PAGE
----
Integrating the human movement system into DPT curriculum: Building a movement-based foundation for physical therapy students.


The purpose of this educational session is to provide educators with an example of how the human movement system can successfully be integrated into physical therapy curriculum.

Methods and/or Description of Project

The APTA’s vision statement, “Transforming society by optimizing movement to improve the human experience,” and Identity statement, “physical therapists will define and promote the movement system as the foundation for optimizing movement to improve the health of society,” highlight the important role physical therapists as movement experts play in a person’s quality of life. These statements lead to questions about physical therapy education: Are we adequately preparing students to be movement experts?; Do our students understand how components of the movement system interact to optimize movement, and how optimal movement is related to full participation in society?; and What curricular changes need to be made to accomplish these goals? This session will provide educators with an example of how one program answered these questions and successfully integrated the human movement system into the DPT curriculum.

Prior to review of the DPT curriculum, we identified our expectation of DPT graduates; graduates of our program will be movement experts, capable of identifying the factors that contribute to decreased quality of movement and how a lack of optimal movement contributes to activity limitations and decreased participation in society. This session will describe the process used to (1) systematically analyze the existing curriculum for human movement system content, and (2) identify content necessary to achieve the desired learning outcome of graduating movement experts. It was discovered that much of our existing curriculum emphasized examination and intervention of body structure impairments, not functional movement impairments. The goal was to enhance the focus on the human movement system and the development of movement experts that focused on functional movement. In this session we will describe how we implemented changes to the curriculum including the framework and specific content utilized to build student knowledge as they gained the skills necessary to be a movement expert.


Through developing a curriculum that emphasizes a human movement system approach to physical therapy education, students graduate from our program completing evaluations and designing interventions that focus on optimizing function and improving quality of life.

Conclusions/Relevance to the conference theme: Shaping the Future of Physical Therapy Education

Developing innovative curricula integrating the human movement system will move the physical therapy profession towards the APTA vision statement by enhancing the education of future DPT students as they strive to be human movement experts. By sharing our experiences developing and implementing this curriculum, we hope to stimulate discussion and action that will move our profession and professional education forward.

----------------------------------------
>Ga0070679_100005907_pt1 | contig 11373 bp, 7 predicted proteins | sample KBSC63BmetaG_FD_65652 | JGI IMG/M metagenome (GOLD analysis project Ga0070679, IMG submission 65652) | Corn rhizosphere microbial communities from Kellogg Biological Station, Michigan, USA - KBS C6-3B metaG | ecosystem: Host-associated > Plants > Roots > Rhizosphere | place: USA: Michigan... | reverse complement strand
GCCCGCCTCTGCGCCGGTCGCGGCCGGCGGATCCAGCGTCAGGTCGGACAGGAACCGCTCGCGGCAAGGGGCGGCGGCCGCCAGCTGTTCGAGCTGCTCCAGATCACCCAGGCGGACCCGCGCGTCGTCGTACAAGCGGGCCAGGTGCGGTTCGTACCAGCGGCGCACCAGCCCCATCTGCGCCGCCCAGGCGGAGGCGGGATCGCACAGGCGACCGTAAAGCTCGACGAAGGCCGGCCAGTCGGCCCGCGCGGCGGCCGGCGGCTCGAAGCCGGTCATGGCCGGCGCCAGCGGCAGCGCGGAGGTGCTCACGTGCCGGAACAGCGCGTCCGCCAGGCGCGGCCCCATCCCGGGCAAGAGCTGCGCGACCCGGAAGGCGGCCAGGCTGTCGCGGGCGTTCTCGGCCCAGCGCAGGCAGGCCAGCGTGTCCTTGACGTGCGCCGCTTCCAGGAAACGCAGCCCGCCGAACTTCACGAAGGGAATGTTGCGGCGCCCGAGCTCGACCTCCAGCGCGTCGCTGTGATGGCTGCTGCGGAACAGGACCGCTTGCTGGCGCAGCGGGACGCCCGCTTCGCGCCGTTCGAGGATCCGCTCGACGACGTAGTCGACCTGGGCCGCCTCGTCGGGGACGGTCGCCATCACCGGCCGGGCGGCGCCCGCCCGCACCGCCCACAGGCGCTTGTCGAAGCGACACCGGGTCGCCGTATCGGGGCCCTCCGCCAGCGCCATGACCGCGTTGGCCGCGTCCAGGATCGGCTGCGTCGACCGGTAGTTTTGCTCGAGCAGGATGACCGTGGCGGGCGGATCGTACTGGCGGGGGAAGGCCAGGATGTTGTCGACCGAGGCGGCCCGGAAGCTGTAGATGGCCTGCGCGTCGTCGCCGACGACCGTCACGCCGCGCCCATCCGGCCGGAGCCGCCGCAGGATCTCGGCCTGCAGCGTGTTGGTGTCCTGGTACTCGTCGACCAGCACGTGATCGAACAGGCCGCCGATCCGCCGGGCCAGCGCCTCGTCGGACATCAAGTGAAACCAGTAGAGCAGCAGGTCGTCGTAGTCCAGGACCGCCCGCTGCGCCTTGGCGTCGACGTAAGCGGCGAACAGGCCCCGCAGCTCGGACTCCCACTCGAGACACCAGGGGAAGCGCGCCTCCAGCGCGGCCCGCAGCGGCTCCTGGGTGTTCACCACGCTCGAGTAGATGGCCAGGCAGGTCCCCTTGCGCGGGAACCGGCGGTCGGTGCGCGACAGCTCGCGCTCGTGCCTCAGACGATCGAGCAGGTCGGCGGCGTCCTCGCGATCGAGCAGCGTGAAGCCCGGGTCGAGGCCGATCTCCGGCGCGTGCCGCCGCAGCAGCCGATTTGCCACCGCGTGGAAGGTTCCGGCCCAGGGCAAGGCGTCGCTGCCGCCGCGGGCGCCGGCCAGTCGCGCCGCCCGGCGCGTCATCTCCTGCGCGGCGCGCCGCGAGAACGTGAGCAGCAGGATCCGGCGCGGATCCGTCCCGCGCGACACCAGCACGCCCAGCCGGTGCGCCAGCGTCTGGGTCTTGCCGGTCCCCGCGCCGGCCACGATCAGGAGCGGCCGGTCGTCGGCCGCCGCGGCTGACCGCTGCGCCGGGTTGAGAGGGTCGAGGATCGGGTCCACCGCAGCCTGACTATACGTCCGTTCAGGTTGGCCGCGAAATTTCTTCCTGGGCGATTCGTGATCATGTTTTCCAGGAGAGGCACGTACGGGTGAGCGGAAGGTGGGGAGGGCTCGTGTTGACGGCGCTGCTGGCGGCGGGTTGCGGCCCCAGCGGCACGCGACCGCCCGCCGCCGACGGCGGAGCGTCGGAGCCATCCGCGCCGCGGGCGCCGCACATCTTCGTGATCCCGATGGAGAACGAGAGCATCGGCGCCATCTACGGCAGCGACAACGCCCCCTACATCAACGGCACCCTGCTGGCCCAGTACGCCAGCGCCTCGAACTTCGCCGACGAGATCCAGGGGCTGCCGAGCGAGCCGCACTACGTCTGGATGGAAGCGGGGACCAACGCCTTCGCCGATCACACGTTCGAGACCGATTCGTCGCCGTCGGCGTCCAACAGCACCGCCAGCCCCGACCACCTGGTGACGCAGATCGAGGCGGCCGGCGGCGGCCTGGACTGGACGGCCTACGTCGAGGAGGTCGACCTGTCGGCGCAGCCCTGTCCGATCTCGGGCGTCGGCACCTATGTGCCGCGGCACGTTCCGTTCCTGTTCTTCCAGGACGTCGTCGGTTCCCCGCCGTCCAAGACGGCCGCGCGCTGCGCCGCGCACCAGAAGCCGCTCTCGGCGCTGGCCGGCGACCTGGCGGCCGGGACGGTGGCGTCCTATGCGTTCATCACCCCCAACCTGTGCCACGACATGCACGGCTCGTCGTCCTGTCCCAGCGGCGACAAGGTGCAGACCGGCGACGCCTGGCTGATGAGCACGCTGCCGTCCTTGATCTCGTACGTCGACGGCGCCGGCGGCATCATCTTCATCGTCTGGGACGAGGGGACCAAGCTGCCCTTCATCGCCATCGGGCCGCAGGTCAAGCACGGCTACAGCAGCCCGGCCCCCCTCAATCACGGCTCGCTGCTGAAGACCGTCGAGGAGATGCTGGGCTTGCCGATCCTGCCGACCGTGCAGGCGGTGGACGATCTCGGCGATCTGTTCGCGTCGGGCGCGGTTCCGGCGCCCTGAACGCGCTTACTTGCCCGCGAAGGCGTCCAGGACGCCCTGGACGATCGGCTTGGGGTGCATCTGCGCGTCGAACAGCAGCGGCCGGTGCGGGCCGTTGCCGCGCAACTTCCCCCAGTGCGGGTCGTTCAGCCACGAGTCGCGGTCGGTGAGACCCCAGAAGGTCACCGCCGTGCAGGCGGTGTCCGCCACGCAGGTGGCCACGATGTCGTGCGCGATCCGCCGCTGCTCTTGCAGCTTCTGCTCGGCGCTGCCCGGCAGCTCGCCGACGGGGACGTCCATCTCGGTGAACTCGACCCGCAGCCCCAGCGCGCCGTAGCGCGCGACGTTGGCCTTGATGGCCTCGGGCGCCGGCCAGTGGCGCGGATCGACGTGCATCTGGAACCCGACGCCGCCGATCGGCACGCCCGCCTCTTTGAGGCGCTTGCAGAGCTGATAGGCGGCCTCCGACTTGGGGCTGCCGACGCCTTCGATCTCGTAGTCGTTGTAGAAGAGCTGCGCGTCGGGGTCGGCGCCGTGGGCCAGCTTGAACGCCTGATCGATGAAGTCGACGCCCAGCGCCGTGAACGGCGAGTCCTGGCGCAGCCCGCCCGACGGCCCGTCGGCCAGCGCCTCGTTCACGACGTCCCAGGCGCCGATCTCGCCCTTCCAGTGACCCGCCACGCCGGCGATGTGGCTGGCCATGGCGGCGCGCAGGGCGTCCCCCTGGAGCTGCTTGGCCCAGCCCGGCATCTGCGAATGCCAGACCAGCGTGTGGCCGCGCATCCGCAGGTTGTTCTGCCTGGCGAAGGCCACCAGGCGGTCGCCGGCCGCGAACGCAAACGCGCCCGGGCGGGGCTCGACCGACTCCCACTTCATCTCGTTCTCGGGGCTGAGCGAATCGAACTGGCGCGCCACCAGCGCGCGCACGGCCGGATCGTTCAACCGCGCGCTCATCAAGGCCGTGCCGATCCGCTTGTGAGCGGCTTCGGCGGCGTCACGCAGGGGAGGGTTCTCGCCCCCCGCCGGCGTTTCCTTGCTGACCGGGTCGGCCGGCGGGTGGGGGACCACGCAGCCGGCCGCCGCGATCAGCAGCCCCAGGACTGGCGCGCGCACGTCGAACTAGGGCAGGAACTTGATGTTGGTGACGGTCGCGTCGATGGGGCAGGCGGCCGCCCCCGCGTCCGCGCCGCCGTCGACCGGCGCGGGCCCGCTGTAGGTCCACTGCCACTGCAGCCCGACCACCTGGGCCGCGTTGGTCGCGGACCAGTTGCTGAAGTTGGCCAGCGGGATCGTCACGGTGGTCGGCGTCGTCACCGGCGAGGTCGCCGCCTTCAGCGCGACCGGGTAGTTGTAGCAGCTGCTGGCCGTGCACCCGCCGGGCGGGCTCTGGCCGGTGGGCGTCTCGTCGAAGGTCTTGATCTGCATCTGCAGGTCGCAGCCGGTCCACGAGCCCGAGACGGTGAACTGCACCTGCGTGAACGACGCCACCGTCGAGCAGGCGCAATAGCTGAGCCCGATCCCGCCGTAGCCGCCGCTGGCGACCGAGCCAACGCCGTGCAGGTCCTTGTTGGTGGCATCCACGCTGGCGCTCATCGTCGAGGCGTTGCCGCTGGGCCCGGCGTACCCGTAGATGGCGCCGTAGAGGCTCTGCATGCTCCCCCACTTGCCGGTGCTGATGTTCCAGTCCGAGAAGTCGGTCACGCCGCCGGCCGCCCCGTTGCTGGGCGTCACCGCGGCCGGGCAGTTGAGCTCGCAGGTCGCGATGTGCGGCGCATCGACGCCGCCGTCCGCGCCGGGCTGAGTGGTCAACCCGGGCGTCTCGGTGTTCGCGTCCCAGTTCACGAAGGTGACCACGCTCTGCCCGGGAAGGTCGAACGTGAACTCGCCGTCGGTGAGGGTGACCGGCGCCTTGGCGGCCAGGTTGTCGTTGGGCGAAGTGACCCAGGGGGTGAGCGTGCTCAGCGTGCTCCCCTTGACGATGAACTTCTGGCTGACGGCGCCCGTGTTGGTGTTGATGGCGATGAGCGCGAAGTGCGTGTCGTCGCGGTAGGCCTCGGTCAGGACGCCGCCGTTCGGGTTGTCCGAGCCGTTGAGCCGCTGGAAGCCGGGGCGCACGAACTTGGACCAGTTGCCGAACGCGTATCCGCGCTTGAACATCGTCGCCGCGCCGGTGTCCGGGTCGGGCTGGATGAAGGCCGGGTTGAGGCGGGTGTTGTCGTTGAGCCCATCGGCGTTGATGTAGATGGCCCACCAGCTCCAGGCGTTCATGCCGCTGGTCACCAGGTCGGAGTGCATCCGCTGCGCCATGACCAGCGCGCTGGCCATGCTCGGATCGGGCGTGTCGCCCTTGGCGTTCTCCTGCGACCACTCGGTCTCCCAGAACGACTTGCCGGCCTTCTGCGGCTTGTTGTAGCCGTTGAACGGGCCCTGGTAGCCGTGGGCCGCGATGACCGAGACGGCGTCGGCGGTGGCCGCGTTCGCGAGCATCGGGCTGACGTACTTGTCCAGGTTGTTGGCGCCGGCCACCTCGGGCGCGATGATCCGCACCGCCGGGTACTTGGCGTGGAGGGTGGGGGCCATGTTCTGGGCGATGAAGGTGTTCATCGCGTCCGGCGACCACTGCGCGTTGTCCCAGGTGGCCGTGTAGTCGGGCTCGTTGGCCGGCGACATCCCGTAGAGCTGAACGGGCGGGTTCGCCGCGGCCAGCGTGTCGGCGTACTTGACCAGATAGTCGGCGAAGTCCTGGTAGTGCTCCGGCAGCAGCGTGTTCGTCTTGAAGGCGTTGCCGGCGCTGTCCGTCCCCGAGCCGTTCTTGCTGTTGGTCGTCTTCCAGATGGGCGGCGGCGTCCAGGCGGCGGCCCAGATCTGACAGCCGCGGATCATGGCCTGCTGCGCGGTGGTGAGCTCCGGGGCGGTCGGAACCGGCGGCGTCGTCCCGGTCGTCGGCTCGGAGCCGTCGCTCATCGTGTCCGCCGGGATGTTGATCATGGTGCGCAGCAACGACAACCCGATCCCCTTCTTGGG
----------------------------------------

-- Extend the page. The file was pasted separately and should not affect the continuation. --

1. Beattie PF, Silfies SP. Improving Long-Term Outcomes for Chronic Low Back Pain: Time for a New Paradigm? Journal of Orthopaedic and Sports Physical Therapy. 2015; 45 (4): 236-239.
2. Nyland JA. Redirecting the Thrust to Put “Therapeutic” Back Into Therapeutic Exercise. Journal of Orthopaedic and Sports Physical Therapy. 2015;45(3):148-150.
3. Powers CM. The influence of altered lower-extremity kinematics on patellofemoral joint dysfunction: A theoretical perspective. Journal of Orthopaedic and Sports Physical Therapy 2003; 33(11): 639-646
4. Sahrmann SA. Diagnosis and Treatment of Movement Impairment Syndromes. St. Louis, MO, USA: Mosby; 2002.
5. Sahrmann SA. Movement System Impairment Syndromes of the Extremities, Cervical, and Thoracic Spines: Considerations for Acute and Long-Term Management. St. Louis, MO, USA: Elsevier Mosby; 2011.
6. Sahrmann SA. The Human Movement System: Our Professional Identity. Physical Therapy. 2014; 94(7): 1034-1042.

Course Objectives

Upon completion of this course, participants will be able to:
1. Describe the human movement system and how it relates to the APTA Vision and Identity Statements
2. Describe how to analyze curriculum for movement system content
3. Describe how integration of the human movement system into curriculum leads to a movement-based examination
4. Give examples of how enhanced integration of the human movement system into DPT curriculum can improve critical thinking and clinical reasoning
5. Give examples of where in the participant’s own curriculum human movement system content could be enhanced.

Instructional Methods

Lecture, small group discussion, question/answer

Tentative Outline/Schedule

15 minutes: Overview of APTA Vision and Identity, the human movement system, and why it is important for the human movement system to be the foundation for DPT education.
10 minutes: Break out for attendees to discuss how the human movement system is currently addressed in their curricula.
30 minutes: Review of integration of human movement system into a DPT curriculum.
15 minutes: Discussion of challenges to integration of human movement system into DPT curricula and potential strategies for overcoming challenges.
10 minutes: Break out session for attendees to discuss how the human movement system may be further integrated in their DPT curricula.
10 minutes: Questions/Discussion

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  • Control #: 2289910
  • Type: Educational Session
  • Event/Year: ELC2015
  • Authors: Sara Scholtes, Elizabeth Ikeda
  • Keywords:

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